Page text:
The Chinese-owned dairy company behind the failed bid for more than a dozen Crafar farms has told the Hong Kong Stock Exchange it is continuing to pursue business opportunities in New Zealand's dairy industry.
Natural Dairy says it is still interested in dairy farming in this country, as well as sourcing "specific dairy products" and/or striking deals with local dairy processors, either "directly or indirectly".
It also appears determined to take full control of a New Zealand subsidiary initially fronted by bankrupt businesswoman May Wang, and has indicated it may announce further plans before the end of this month.
Since its offer to buy the Crafar farms was turned down by the Government last year, the company has continued to develop a chain of retail stores in China, and has also developed a bottling factory in Jiangxi. It has also organised a high-profile advertising campaign on China's main television channel.
But the company still has a few hurdles to jump, including resolving with the Overseas Investment Office what will happen to four Crafar farms the OIO claims it has already illegally purchased.
It is understood the Serious Fraud Office is also continuing to investigate the company.
Natural Dairy has been suspended from the Hong Kong Stock Exchange for most of the past 18 months, while shareholders - including at least one prominent Chinese billionaire - await details of its plans.
On Friday, it revealed it had made a loss of HK$154.3 million ($23.5 million) in the year to the end of May.
It lost a similar amount last year. But it remains upbeat about its future, noting that the latest result includes just one month of UHT milk sales from New Zealand. The company has a contract to buy UHT milkfrom a dairy factory set up in Tauranga by Wang.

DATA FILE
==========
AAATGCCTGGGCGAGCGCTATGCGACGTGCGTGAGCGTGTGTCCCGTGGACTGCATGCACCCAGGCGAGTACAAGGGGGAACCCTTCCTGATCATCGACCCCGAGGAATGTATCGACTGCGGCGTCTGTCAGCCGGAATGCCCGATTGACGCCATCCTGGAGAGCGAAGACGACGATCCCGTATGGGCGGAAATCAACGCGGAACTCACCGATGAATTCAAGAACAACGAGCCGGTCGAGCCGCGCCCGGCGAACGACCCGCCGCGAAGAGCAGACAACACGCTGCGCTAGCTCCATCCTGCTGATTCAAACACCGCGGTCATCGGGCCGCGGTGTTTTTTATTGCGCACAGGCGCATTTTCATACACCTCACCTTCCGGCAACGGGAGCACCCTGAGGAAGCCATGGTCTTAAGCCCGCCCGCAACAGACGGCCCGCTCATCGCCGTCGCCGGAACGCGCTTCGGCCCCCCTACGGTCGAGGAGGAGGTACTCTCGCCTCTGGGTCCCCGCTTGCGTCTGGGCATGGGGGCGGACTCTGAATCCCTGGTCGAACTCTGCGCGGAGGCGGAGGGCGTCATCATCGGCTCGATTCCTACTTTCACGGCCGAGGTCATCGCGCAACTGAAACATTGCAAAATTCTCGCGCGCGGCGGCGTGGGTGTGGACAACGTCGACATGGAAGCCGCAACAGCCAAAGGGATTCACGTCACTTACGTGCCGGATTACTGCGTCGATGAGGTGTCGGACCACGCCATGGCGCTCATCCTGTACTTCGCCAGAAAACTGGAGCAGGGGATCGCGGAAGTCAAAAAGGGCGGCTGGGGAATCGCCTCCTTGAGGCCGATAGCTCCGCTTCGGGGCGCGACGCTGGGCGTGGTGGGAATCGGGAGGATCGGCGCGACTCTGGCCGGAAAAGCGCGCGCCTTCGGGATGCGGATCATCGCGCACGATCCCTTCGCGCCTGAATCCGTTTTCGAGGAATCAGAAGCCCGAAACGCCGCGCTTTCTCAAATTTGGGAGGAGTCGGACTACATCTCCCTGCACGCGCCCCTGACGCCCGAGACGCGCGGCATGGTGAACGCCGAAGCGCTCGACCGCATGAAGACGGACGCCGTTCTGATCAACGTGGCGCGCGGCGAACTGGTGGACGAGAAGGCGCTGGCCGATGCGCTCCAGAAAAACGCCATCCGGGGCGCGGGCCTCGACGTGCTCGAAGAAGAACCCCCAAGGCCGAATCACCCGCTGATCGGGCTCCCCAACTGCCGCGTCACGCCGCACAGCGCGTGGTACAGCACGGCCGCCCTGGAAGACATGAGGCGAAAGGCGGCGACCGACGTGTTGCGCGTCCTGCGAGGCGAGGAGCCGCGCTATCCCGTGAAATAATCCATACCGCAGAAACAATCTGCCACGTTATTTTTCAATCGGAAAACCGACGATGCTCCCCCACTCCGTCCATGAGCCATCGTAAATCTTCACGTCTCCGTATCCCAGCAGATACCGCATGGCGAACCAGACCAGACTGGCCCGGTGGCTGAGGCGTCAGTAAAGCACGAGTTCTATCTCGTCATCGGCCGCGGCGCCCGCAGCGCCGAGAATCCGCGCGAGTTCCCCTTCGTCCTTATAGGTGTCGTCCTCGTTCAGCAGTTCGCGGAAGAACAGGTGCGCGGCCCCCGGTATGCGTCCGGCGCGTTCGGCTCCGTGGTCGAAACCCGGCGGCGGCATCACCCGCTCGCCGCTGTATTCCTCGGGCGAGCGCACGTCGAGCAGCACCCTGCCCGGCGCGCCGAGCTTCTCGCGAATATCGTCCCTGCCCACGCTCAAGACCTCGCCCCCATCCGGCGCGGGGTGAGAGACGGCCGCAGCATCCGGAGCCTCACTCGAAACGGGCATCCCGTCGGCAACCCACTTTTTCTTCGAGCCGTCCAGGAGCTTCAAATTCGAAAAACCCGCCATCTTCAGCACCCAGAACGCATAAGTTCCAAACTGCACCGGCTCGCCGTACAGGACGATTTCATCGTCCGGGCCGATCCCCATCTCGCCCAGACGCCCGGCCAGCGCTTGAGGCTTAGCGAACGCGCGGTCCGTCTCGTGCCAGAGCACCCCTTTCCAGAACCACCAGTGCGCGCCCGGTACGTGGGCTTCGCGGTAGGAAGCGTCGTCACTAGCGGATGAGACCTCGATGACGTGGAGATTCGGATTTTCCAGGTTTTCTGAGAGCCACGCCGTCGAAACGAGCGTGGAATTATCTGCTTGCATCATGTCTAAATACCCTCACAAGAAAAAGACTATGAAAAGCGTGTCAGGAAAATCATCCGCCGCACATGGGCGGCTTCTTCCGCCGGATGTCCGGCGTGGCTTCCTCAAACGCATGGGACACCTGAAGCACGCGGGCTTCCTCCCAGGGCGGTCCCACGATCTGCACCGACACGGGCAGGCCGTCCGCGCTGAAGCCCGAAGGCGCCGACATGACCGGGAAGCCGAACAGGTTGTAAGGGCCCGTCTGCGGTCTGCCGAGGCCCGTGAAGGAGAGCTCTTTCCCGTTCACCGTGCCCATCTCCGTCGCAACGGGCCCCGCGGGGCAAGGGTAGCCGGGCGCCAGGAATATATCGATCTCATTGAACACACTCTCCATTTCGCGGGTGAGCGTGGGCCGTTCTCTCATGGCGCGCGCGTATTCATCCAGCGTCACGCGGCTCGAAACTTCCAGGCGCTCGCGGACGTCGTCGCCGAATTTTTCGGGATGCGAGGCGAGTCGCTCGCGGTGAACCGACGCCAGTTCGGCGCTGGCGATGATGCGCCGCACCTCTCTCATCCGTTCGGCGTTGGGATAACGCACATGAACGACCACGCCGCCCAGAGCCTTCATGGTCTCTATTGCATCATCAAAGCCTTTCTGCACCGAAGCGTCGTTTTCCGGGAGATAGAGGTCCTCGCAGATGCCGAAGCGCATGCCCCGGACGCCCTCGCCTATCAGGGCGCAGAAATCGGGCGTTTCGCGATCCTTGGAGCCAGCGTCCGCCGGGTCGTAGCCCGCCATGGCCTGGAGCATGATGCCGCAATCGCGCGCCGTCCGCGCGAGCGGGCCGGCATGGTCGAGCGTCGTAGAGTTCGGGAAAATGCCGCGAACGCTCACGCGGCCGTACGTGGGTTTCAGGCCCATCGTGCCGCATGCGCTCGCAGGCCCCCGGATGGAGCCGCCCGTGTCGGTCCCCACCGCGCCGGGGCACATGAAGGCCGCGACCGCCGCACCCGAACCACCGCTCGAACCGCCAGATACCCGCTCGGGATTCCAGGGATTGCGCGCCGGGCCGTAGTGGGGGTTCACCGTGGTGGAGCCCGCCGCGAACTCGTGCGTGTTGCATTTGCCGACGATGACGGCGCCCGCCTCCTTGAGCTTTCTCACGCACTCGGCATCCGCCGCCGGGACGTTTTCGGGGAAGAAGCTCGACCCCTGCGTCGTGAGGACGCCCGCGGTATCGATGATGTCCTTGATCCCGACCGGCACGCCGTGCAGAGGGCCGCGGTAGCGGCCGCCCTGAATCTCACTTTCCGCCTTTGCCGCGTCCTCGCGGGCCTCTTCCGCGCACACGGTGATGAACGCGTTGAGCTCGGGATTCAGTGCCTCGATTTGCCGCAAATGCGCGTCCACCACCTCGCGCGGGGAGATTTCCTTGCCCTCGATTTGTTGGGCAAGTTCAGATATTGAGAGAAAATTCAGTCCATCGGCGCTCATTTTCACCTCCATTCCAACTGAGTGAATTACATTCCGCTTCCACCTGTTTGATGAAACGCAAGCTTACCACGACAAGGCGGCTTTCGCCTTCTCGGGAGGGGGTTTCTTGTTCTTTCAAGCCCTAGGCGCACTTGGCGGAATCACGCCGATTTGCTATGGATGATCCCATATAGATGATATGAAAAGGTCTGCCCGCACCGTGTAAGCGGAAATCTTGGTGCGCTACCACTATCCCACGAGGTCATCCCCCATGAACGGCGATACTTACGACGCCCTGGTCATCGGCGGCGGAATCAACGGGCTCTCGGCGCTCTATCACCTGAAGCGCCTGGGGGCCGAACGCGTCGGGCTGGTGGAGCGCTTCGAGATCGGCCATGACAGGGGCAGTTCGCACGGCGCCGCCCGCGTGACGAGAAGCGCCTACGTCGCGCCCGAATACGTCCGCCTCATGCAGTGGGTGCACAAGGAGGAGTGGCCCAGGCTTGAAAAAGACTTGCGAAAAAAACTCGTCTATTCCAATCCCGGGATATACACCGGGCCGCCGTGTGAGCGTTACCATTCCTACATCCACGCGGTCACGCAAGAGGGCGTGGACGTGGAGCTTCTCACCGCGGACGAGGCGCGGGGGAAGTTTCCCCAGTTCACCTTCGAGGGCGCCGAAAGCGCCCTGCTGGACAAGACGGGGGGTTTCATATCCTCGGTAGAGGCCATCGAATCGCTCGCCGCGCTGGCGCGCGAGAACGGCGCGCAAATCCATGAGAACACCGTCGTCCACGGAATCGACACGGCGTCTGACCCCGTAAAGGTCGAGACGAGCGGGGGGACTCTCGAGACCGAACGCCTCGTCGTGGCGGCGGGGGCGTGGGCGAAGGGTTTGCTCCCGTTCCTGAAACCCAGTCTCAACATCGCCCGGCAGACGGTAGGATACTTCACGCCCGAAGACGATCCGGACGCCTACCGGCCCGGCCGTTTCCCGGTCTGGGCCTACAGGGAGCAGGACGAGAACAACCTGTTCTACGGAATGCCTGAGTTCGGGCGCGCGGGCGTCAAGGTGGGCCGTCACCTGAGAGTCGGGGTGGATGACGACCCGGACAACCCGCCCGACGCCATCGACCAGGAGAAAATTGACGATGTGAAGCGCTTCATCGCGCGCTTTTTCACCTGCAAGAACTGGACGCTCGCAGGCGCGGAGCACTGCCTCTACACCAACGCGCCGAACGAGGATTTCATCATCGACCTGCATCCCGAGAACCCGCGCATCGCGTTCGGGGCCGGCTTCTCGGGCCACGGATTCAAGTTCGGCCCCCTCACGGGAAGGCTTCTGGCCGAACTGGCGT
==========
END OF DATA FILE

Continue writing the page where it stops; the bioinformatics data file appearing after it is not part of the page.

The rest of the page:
Natural Dairy purchased a 20 per cent stake in UBNZ Assets - a New Zealand company formerly fronted by Wang - in February last year for HK$379 million.
It has told shareholders that stake is now worth HK$470 million, and it still intends to buy the rest of the company, "including its dairy properties and dairy cattle interest".
However, it has made no mention of the fact that the OIO claims it purchased those properties, which total nearly 9000ha with more than 28,000 cows, illegally.
A spokesman for the OIO said the office had still not received a submission from Natural Dairy about why it believed it did not require OIO approval to buy the four farms. However, it expected to receive it shortly.
Natural Dairy's accounts show that, over the past year, it has paid a HK$514 million deposit to a UBNZ company, considered a related party. It has also declared related party transactions totalling HK$43 million.
Meanwhile, biotech company Genesis Research and Development has revealed it is still waiting to receive money promised from another company formerly linked to Wang, UBNZ Funds.
Chief executive Stephen Hall was last week reported as saying that UBNZ had expressed interest in subscribing for "significant new capital" in Genesis. However, documentation had not yet been finalised, he said.
In September last year, UBNZ loaned the cash-strapped company $250,000 through a convertible note, adding to its $466,000 injection for a 16.3 per cent stake in the firm.